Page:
TO HAVE AND HAVE NOT (1944) – Lauren Bacall’s sizzling movie debut

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The following is my contribution to The Lauren Bacall Blogathon, being hosted Sept. 14-16, 2015 by the blog In the Good Old Days of Classic Hollywood. Click on the above banner, and read a variety of blogs devoted to the movies and career of this amazing actress!

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Has there ever been a movie from the Big Studio System that got more mileage out of its star power than To Have and Have Not?

All of the movie’s other, more ballyhooed elements are famous mostly because they’re so derivative. The movie is based on an Ernest Hemingway novel, but the book was widely acknowledged as one of Hemingway’s worst (even by Hemingway), and in any case, Jules Furthman and William Faulkner’s screenplay uses as little of its original source as possible.

And I’m hardly the first person to note that the movie is a rough carbon copy of Casablanca, with most of its plot elements — most notably, a neutral bystander (Humphrey Bogart again) who ends up helping a romantic duo who are working against the Nazis.

But then, there’s…Lauren Bacall.

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She plays “Slim,” an American who has just entered the pro-Germany French island of Martinique, where Harry/”Steve” (Bogart) runs his fishing boat. Slim picks the pocket of one of Steve’s associates — not a trait that you’d think would endear to anyone — and Steve catches her and calls her out on it. Yet Steve’s intrigued by her to play a game of cat-and-mouse with her for the rest of the night, as each one enters the other’s hotel room on the pretense of “returning” a bottle of hootch.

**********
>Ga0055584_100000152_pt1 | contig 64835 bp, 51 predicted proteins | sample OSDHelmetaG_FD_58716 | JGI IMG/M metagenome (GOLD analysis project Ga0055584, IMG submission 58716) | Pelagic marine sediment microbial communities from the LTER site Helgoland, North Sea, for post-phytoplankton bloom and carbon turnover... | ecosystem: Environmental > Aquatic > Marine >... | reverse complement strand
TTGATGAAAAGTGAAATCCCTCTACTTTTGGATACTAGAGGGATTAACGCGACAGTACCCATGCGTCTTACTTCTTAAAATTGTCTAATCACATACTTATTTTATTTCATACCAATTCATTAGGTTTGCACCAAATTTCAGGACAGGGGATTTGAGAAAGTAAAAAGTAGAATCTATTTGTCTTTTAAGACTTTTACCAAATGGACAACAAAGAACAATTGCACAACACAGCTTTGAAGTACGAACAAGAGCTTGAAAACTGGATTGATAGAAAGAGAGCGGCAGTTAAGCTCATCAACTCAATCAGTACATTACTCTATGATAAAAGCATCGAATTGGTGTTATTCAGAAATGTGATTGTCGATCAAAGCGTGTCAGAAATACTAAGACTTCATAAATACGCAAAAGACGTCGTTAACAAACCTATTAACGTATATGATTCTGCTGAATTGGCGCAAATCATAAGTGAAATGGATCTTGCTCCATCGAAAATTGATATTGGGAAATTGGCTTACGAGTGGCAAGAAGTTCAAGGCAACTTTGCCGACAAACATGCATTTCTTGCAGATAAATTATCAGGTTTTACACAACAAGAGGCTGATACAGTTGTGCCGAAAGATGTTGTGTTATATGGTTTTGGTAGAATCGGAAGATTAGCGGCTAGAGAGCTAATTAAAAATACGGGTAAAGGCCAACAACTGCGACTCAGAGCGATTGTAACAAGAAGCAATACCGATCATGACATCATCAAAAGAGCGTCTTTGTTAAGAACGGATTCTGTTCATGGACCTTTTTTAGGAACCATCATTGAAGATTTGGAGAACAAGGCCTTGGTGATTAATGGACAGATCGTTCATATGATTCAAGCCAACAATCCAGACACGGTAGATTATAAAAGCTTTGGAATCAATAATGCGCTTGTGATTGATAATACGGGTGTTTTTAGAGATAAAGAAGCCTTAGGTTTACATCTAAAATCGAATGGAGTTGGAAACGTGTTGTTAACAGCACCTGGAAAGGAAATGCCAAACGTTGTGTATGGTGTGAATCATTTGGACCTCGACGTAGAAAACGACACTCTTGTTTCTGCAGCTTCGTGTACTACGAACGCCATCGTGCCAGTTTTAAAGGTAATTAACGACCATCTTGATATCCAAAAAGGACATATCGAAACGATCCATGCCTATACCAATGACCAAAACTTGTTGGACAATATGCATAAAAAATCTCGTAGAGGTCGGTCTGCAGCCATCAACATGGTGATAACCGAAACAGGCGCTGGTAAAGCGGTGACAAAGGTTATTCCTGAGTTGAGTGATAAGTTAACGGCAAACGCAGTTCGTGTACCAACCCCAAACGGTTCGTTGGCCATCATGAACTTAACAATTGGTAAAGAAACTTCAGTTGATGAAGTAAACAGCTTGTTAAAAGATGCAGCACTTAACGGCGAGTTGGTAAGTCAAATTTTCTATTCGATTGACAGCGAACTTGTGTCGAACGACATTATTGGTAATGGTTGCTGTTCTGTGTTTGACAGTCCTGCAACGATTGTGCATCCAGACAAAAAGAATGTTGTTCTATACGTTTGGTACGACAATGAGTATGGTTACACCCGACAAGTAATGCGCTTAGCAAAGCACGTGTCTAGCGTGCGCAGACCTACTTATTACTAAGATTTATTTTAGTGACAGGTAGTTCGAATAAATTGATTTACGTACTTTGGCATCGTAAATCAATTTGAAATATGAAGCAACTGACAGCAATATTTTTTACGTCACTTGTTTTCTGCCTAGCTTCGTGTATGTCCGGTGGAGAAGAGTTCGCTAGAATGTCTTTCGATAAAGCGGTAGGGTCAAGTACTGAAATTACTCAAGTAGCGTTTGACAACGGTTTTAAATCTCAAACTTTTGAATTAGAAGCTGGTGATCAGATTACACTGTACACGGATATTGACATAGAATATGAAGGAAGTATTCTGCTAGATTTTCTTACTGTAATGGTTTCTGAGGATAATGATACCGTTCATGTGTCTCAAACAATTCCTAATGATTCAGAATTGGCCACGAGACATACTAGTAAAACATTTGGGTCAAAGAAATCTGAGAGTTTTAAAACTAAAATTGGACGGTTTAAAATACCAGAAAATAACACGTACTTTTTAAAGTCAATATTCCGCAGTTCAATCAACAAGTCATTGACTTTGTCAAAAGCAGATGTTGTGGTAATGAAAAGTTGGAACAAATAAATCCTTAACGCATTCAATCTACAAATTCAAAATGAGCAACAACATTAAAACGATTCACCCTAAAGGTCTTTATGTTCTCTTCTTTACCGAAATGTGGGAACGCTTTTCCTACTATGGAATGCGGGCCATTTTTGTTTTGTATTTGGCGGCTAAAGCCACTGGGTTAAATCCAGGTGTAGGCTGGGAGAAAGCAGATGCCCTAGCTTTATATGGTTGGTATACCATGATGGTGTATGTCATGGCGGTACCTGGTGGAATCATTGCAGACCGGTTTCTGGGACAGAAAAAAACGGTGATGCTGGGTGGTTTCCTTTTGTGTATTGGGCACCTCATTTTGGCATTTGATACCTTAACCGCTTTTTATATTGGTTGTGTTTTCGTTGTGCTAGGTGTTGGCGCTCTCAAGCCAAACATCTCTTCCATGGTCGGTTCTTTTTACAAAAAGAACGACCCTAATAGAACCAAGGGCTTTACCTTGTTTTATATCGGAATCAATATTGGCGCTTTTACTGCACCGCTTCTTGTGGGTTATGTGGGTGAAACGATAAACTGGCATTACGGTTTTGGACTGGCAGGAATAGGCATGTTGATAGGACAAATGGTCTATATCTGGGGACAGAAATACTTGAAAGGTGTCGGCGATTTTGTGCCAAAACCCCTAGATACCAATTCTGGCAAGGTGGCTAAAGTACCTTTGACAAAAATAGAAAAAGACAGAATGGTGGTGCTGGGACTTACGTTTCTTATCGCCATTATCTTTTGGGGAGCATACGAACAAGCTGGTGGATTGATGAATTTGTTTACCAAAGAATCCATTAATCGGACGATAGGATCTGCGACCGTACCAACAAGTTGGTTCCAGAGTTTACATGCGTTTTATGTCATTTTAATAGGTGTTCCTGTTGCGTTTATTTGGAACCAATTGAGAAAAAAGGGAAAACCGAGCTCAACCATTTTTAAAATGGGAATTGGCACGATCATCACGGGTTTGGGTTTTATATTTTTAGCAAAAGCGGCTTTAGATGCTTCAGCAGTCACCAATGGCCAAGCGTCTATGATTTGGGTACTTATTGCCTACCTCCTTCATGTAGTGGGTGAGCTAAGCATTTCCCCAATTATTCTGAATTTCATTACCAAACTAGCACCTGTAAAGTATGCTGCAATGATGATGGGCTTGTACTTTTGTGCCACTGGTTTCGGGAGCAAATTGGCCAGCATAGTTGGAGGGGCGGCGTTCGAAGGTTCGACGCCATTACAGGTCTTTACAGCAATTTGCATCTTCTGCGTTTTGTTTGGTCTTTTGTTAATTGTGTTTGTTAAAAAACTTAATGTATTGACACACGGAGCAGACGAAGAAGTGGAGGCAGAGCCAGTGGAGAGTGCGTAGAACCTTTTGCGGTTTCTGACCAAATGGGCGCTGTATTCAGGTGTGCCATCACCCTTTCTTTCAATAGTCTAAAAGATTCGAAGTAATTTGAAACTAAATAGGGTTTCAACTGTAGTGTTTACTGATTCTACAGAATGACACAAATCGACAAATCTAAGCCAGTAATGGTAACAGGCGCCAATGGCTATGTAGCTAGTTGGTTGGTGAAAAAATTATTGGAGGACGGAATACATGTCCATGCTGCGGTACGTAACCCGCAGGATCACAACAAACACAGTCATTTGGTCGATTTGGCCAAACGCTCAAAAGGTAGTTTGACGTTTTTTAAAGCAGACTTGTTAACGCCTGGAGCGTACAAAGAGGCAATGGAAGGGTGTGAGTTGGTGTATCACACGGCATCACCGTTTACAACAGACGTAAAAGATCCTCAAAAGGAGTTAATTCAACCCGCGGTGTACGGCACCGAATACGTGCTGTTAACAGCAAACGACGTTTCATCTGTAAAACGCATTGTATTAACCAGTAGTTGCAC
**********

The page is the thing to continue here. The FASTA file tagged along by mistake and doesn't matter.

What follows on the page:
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Why does Steve find Slim so intriguing? I suppose because she’s Lauren Bacall, who can make the act of asking for a match sound dirty. This was her film debut, after director Howard Hawks’ wife came across Bacall as a 19-year-old model on the cover of Harper’s Bazaar.

(Why does this woman suddenly accept the nickname Slim? And why does she, in turn, call Harry “Steve” out of nowhere? Because Steve and Slim are the nicknames that Hawks and his wife called each other. This is, believe me, just one of the many dialogue elements that the movie never even tries to explain.)

Once Bogart and Bacall start smoldering with screen chemistry, you find yourself willing to forgive a lot of things in this movie, such as Walter Brennan popping up every five minutes to do his lovable-alcoholic routine, and seeing Steve sass some Gestapo agents in a manner that probably would have gotten him filled with bullets in real life.

And I won’t completely give away the movie’s ending…but (SOMEWHAT-SPOILER ALERT) seeing Lauren Bacall vigorously shake her hips in the final scene makes up for a plethora of bad movies I’ve endured.